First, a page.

In parallel with these business interests Mallet developed an interest in earthquakes and in 1846 presented a paper to the Royal Irish Academy "On the Dynamics of Earthquakes". This is now considered to be one of the foundations of modern seismology – indeed Mallet is credited with coining the word "seismology" as well as “epicentre”. Mallet was particularly interested in assessing the energy unleashed by earthquakes and with his son John undertook a series of experiments on how sound or energy moves through sand and rock. The most important of these laid the foundation of modern seismic techniques used in exploration of oil and gas reserves.  In this, a keg of gunpowder was buried on Killiney Beach, south of Dublin, and then detonated. Using a primitive form of seismometer half a mile away Mallet measured the resulting energy wave, thus demonstrating its ability to travel though sand and rock.

RAF personnel with Grand Slam 1945
It is probably Mallet’s insight into the effects of a deep explosion that led to his proposal in late 1854, when the Siege of Sebastopol was still in its early stages, for the creation of a giant mortar. His reasoning may have been similar to that of the great British engineer, Barnes Wallis, which led to the development of the 22000 lb “Grand Slam” bomb of WW2. Dropped from an aircraft, such bombs were designed to detonate only after they had penetrated deep in the ground, thus setting off a local earthquake. They proved especially effective in demolishing hard-to-hit targets such as railway viaducts since a direct hit was not necessary, the earthquake effect being sufficient to bring them down. In Mallet’s day aircraft were not available and the only way of achieving a similar effect was to lob a bomb sufficiently high in the air – and for this a mortar was required.

Mallet recognised that the bomb thrown by such a mortar needed to be massive – he was thinking in terms of a ton, more than had been ever attempted previously – and the mortar itself must be also be enormous and likely to be too heavy for deployment in the field. It was now that Mallet brought his iron-founder’s insights into play and he designed a mortar which would be made up of multiple parts - each large in its own right, but transportable with the means then available – and assembled close to the target. The illustration below shows the construction of the barrel. The bore was 36 inches and the total weight came to 42 tons.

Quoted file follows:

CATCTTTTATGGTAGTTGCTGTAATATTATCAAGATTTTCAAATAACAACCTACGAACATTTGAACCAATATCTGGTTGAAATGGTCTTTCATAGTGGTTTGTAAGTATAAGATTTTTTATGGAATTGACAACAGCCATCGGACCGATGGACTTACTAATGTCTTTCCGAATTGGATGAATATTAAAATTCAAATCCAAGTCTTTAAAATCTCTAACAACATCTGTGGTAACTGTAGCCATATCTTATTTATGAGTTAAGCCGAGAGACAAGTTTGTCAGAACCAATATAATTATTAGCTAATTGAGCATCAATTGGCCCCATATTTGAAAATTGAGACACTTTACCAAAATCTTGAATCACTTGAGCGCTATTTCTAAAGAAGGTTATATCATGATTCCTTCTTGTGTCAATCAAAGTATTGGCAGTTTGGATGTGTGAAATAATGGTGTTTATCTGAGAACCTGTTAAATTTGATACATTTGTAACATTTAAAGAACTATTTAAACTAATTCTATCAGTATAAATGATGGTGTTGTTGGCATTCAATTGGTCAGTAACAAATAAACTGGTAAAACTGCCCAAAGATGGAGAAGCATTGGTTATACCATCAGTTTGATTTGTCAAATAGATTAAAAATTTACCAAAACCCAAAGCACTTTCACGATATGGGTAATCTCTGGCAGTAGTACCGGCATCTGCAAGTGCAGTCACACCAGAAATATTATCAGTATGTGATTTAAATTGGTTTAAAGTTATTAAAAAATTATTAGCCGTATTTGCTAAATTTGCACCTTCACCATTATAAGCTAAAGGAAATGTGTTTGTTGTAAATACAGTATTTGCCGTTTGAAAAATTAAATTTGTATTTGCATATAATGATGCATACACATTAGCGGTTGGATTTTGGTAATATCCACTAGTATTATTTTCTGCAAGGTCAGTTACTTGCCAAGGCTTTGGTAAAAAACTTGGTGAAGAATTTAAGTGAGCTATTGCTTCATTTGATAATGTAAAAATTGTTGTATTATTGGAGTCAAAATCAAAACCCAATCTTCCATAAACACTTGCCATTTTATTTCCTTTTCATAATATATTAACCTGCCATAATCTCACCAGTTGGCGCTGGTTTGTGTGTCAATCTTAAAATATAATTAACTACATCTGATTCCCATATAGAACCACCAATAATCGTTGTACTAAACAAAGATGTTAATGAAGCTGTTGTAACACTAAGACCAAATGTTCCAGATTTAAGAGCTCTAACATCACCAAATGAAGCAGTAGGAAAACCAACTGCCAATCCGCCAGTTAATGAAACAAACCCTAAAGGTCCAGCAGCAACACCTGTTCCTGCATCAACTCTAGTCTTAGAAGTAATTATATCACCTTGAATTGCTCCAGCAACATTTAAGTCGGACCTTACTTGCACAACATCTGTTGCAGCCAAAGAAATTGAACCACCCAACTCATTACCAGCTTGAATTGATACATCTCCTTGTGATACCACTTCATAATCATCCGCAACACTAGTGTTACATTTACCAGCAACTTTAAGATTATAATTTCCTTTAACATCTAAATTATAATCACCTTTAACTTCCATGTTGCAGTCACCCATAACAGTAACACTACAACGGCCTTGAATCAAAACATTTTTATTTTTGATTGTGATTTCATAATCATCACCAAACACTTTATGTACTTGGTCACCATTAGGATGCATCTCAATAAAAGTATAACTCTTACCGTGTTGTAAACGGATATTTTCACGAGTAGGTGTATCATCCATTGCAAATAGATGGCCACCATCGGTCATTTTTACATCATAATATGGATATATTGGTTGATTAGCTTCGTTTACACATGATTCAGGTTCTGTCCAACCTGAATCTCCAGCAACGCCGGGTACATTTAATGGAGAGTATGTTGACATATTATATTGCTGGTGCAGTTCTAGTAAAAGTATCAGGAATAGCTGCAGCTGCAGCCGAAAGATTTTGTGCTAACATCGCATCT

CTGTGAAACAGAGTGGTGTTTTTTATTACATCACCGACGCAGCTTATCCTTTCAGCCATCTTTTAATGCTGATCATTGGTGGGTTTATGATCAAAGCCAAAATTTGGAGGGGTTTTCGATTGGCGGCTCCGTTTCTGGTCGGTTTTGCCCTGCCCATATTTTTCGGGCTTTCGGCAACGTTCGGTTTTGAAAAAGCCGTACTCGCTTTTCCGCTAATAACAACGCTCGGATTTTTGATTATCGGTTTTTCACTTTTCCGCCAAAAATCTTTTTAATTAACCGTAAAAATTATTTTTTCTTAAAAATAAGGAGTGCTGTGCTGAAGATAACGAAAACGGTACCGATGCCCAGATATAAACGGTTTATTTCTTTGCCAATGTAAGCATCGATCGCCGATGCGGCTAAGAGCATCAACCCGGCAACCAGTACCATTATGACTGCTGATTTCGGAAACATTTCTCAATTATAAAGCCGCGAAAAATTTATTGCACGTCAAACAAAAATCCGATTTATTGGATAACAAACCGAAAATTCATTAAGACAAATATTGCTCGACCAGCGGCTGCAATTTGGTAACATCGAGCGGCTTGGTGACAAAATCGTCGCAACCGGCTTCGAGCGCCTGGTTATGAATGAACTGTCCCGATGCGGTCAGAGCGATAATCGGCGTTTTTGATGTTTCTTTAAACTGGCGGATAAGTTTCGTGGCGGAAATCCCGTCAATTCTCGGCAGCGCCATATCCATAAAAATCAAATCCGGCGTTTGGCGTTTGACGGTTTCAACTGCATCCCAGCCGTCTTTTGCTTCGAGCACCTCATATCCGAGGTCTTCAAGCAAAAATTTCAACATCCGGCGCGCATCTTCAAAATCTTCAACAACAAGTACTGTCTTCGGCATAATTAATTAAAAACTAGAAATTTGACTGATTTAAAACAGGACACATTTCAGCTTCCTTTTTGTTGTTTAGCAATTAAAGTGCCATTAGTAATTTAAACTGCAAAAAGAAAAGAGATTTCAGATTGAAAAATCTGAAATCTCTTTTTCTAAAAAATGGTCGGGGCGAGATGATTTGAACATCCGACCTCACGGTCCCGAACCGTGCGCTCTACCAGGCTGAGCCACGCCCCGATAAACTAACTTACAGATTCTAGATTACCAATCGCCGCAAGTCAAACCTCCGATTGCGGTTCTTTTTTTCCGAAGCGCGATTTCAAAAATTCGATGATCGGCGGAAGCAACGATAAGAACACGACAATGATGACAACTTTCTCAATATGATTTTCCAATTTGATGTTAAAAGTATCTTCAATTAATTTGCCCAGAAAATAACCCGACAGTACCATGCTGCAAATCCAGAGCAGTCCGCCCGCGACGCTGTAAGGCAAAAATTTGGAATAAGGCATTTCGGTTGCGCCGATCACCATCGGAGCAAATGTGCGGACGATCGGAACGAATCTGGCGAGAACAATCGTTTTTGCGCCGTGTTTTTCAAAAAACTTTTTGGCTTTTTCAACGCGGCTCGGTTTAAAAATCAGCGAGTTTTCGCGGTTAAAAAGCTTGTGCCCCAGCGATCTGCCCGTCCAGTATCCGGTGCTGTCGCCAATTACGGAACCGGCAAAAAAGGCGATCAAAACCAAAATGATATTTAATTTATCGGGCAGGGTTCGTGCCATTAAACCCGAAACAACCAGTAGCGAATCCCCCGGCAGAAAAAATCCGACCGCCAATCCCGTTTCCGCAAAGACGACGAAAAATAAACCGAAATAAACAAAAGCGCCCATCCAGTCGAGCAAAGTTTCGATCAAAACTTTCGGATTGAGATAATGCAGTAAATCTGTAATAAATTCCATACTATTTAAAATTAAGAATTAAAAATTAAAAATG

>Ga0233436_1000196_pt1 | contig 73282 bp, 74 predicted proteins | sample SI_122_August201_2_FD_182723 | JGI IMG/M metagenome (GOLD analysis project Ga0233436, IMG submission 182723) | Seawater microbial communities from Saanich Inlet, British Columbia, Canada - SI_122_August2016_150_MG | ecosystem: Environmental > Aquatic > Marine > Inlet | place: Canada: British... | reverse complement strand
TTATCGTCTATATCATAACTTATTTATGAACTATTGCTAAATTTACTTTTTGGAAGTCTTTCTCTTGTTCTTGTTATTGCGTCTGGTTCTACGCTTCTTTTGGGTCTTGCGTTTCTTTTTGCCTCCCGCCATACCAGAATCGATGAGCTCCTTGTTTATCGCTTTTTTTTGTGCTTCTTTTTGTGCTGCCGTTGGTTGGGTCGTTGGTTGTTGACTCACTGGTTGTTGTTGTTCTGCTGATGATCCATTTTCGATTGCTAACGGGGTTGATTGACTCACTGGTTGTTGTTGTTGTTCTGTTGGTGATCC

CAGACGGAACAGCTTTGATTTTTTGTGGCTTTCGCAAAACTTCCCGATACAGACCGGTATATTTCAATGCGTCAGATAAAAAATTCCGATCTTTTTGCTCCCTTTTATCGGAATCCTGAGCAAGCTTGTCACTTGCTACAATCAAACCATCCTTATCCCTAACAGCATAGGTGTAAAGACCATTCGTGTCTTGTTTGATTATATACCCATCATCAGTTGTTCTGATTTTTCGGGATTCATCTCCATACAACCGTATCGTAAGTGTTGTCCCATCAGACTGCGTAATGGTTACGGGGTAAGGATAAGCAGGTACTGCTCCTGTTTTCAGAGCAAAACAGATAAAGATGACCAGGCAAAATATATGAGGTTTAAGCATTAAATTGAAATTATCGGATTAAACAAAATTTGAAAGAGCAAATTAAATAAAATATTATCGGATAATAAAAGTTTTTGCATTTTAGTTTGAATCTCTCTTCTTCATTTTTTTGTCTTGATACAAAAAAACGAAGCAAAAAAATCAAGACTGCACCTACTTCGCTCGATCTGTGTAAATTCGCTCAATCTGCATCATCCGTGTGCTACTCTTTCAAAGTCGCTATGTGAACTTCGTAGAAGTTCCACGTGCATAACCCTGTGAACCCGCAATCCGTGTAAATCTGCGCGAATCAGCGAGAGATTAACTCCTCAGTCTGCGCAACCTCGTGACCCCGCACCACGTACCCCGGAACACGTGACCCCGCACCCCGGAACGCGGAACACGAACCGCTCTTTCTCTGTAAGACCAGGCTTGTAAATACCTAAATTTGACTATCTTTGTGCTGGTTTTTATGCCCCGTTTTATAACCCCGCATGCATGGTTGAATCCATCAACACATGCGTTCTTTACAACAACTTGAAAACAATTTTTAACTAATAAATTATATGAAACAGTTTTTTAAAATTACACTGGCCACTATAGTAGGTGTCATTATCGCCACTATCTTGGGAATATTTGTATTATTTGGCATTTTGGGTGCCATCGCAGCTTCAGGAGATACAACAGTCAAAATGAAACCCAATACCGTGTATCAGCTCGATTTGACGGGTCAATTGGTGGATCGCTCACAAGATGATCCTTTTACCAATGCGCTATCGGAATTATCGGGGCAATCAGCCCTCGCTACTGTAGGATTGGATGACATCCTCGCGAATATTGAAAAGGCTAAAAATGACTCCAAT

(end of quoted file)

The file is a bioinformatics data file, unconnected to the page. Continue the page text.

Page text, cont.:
There was little official interest in the proposal initially but in March 1855, with the siege dragging on with little immediate hope of success, Mallet approached the Prime Minister, Lord Palmerston. He was impressed and he instructed the Army’s Board of Ordnance to arrange construction of two weapons. Completion of the mortars was to prove longer than the siege itself – not least because of bankruptcy of the company initially contracted to provide them, and the letting of the work to three others. The weapons were finally delivered for testing in May 1857, over a year after the war had ended.
Mallet Mortar on testing range 1857
Nineteen bombs were fired during three separate testing rounds, each being brought to an end by damage to the mortar. A rate of four firings per hour was achieved. The bombs varied in weight between 2,352 and 2,940 pounds – well over a ton. An 80 pound firing charge propelled the lighter shell 2,759 yards (Over a mile and a half, two and a half kilometres) and the flight time was 23 seconds. The conclusion from the testing was that the weapons were not usable. This may well have been due to the metallurgical limitations of the time, for the concept was valid. Large mortars, but none as large as the Mallet, were to be used with devastating effect in the American Civil War, the Russo-Turkish War of 1877/78 and the Russo-Japanese War of 1904/05.

The two Mallet Mortars still exist. The weapon used for testing can be seen at Woolwich, SE London (junction of Repository and Hillreach Roads , easily visible on Google Earth street view), close to what was the arsenal there. The unfired mortar  is on display at the Royal Armouries Museum at Fort Nelson, just north of  near Portsmouth. The photographs below were taken there recently.
Mallet Mortar at Fort Nelson
Antoine Vanner provides a hint as to scale - and bombs in foreground are 36" diameter
Method of elevation can be seen - timber baulks used to change elevation
Sebastopol was however to see deployment of giant mortars in a later siege. In 1942 German forces used self-propelled "Karl-Gerät" siege mortars to reduce the fortress. These monsters fired 24 inch shells of 4780 pounds maximum, and achieved a six-mile range with lighter 2,760 lb shells. Each weapon was by a crane, a heavy transport trailer, and several modified tanks to carry shells.

Karl-Gerat in action
Despite the failure of his mortar, Robert Mallet’s career continued to prosper. His detailed investigation of the 1857 Great Neapolitan Earthquake, which caused 11,000 deaths, produced a two-volume report,  subtitled “The First Principles of Observational Seismology" and in it he demonstrated that the earthquake had some eight to nine miles below the surface. Mallet was also to do pioneering work on volcanology. He was elected Fellow of the Royal Society in 1854, and moved to London in 1861. Highly honoured, it is sad to record that he was blind for the last seven years of his life. He is buried at West Norwood Cemetery – an Eminent Victorian who deserves to be remembered.

Britannia’s Reach by Antoine Vanner

"Britannia’s Reach is not just political or military alone. What higher interest can there be than consolidation of Britain’s commercial interests?” So says one of the key figures in this novel, which details a murderous war launched by a British-owned company  to reassert control of its cattle-raising investment in Paraguay, following a revolt by its workers.

This story of desperate riverine combat brings historic naval fiction into the age of Fighting Steam.